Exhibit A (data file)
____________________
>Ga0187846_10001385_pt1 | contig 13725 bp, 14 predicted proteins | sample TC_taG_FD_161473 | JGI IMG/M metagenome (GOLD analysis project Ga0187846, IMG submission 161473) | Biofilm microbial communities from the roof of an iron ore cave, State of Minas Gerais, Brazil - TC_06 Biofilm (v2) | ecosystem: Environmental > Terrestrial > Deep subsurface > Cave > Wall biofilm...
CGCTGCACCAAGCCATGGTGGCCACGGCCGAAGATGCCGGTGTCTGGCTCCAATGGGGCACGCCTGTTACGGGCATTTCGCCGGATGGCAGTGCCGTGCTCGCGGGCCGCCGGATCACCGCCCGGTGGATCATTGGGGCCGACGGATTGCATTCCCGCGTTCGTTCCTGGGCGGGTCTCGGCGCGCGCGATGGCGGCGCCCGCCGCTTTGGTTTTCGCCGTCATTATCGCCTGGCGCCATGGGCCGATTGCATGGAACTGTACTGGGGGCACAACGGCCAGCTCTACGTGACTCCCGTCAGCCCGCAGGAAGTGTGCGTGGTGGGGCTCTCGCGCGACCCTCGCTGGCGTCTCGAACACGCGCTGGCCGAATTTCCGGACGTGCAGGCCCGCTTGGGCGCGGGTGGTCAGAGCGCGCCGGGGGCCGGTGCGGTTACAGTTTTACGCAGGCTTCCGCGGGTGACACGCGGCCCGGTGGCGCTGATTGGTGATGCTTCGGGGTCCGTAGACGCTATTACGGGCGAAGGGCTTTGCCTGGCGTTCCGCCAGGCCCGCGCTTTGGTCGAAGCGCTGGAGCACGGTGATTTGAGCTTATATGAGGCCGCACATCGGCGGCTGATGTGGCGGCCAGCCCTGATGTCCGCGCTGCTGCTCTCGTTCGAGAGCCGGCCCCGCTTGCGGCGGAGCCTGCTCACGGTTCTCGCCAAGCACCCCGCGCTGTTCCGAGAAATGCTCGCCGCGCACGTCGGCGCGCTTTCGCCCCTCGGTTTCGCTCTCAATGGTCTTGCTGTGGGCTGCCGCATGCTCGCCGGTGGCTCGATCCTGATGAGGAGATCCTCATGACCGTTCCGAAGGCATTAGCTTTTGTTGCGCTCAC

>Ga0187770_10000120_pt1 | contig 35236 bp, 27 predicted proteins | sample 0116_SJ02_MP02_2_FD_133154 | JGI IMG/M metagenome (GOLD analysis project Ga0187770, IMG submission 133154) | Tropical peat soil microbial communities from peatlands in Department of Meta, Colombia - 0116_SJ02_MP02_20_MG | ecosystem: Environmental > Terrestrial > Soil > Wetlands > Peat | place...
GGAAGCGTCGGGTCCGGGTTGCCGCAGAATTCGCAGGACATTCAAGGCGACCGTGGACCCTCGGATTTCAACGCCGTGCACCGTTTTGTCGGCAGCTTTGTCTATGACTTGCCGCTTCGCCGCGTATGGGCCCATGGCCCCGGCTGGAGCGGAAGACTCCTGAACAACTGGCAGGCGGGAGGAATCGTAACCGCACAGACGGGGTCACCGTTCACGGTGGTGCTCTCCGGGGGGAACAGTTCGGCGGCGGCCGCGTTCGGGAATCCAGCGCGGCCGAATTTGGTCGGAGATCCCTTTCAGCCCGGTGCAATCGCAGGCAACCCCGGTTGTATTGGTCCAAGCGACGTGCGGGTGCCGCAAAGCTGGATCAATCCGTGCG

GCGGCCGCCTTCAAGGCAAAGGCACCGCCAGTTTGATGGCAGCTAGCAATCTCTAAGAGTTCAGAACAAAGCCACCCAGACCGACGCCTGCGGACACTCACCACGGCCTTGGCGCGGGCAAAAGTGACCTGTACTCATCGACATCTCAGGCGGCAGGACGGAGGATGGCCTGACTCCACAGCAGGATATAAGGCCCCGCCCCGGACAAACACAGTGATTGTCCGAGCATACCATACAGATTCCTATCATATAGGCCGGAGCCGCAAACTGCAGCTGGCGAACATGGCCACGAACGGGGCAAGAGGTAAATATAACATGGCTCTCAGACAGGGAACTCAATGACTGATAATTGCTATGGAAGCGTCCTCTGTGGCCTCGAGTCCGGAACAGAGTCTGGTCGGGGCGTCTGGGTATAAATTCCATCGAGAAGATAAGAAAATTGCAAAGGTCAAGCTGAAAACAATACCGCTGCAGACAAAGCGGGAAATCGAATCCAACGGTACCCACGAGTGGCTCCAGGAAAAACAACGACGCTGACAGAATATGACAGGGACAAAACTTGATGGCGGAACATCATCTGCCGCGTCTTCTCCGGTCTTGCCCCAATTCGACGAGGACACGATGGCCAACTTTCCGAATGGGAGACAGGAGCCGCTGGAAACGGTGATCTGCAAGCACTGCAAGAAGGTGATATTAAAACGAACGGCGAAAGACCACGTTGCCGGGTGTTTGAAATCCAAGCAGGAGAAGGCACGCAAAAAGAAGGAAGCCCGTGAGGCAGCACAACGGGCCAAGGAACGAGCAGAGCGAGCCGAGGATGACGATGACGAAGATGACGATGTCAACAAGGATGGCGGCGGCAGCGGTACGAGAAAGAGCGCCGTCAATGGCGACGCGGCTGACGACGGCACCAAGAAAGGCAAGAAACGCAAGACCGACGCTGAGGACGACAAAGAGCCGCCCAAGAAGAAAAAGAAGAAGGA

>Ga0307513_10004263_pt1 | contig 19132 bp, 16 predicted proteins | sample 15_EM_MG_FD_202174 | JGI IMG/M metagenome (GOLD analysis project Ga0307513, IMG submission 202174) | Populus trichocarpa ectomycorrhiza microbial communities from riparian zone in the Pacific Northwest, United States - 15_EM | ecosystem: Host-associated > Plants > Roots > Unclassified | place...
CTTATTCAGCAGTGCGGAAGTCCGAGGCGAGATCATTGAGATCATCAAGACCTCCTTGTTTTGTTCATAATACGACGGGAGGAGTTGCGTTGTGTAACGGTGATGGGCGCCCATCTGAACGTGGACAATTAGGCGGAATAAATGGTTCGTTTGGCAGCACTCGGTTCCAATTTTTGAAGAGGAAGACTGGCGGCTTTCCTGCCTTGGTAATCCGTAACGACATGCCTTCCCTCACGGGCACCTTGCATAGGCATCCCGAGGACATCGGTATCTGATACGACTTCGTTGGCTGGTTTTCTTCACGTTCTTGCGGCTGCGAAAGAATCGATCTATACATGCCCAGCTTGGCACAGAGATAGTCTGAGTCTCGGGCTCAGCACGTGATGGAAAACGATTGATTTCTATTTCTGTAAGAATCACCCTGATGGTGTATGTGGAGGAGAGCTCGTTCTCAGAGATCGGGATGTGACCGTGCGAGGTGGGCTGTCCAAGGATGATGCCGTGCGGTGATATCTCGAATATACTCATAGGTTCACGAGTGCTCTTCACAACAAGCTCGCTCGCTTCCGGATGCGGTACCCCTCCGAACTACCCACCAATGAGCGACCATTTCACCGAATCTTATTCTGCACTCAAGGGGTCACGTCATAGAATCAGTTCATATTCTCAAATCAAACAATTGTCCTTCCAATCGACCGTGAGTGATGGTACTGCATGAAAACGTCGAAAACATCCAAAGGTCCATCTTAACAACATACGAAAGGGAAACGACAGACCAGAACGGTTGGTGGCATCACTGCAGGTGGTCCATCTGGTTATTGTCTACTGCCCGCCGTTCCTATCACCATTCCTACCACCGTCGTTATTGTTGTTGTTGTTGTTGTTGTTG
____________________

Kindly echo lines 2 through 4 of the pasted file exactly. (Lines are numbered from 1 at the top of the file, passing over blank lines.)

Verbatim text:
CGCTGCACCAAGCCATGGTGGCCACGGCCGAAGATGCCGGTGTCTGGCTCCAATGGGGCACGCCTGTTACGGGCATTTCGCCGGATGGCAGTGCCGTGCTCGCGGGCCGCCGGATCACCGCCCGGTGGATCATTGGGGCCGACGGATTGCATTCCCGCGTTCGTTCCTGGGCGGGTCTCGGCGCGCGCGATGGCGGCGCCCGCCGCTTTGGTTTTCGCCGTCATTATCGCCTGGCGCCATGGGCCGATTGCATGGAACTGTACTGGGGGCACAACGGCCAGCTCTACGTGACTCCCGTCAGCCCGCAGGAAGTGTGCGTGGTGGGGCTCTCGCGCGACCCTCGCTGGCGTCTCGAACACGCGCTGGCCGAATTTCCGGACGTGCAGGCCCGCTTGGGCGCGGGTGGTCAGAGCGCGCCGGGGGCCGGTGCGGTTACAGTTTTACGCAGGCTTCCGCGGGTGACACGCGGCCCGGTGGCGCTGATTGGTGATGCTTCGGGGTCCGTAGACGCTATTACGGGCGAAGGGCTTTGCCTGGCGTTCCGCCAGGCCCGCGCTTTGGTCGAAGCGCTGGAGCACGGTGATTTGAGCTTATATGAGGCCGCACATCGGCGGCTGATGTGGCGGCCAGCCCTGATGTCCGCGCTGCTGCTCTCGTTCGAGAGCCGGCCCCGCTTGCGGCGGAGCCTGCTCACGGTTCTCGCCAAGCACCCCGCGCTGTTCCGAGAAATGCTCGCCGCGCACGTCGGCGCGCTTTCGCCCCTCGGTTTCGCTCTCAATGGTCTTGCTGTGGGCTGCCGCATGCTCGCCGGTGGCTCGATCCTGATGAGGAGATCCTCATGACCGTTCCGAAGGCATTAGCTTTTGTTGCGCTCAC

>Ga0187770_10000120_pt1 | contig 35236 bp, 27 predicted proteins | sample 0116_SJ02_MP02_2_FD_133154 | JGI IMG/M metagenome (GOLD analysis project Ga0187770, IMG submission 133154) | Tropical peat soil microbial communities from peatlands in Department of Meta, Colombia - 0116_SJ02_MP02_20_MG | ecosystem: Environmental > Terrestrial > Soil > Wetlands > Peat | place...
GGAAGCGTCGGGTCCGGGTTGCCGCAGAATTCGCAGGACATTCAAGGCGACCGTGGACCCTCGGATTTCAACGCCGTGCACCGTTTTGTCGGCAGCTTTGTCTATGACTTGCCGCTTCGCCGCGTATGGGCCCATGGCCCCGGCTGGAGCGGAAGACTCCTGAACAACTGGCAGGCGGGAGGAATCGTAACCGCACAGACGGGGTCACCGTTCACGGTGGTGCTCTCCGGGGGGAACAGTTCGGCGGCGGCCGCGTTCGGGAATCCAGCGCGGCCGAATTTGGTCGGAGATCCCTTTCAGCCCGGTGCAATCGCAGGCAACCCCGGTTGTATTGGTCCAAGCGACGTGCGGGTGCCGCAAAGCTGGATCAATCCGTGCG